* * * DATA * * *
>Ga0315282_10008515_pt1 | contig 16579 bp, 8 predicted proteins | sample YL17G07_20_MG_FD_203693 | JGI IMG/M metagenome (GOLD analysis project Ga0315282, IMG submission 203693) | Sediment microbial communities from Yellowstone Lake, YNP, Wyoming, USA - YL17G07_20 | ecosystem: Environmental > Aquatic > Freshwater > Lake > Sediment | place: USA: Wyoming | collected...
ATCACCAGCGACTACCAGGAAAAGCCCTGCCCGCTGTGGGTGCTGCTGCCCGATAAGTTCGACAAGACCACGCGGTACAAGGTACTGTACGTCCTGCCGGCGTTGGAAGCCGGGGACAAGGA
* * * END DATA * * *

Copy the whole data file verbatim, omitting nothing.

>Ga0315282_10008515_pt1 | contig 16579 bp, 8 predicted proteins | sample YL17G07_20_MG_FD_203693 | JGI IMG/M metagenome (GOLD analysis project Ga0315282, IMG submission 203693) | Sediment microbial communities from Yellowstone Lake, YNP, Wyoming, USA - YL17G07_20 | ecosystem: Environmental > Aquatic > Freshwater > Lake > Sediment | place: USA: Wyoming | collected...
ATCACCAGCGACTACCAGGAAAAGCCCTGCCCGCTGTGGGTGCTGCTGCCCGATAAGTTCGACAAGACCACGCGGTACAAGGTACTGTACGTCCTGCCGGCGTTGGAAGCCGGGGACAAGGA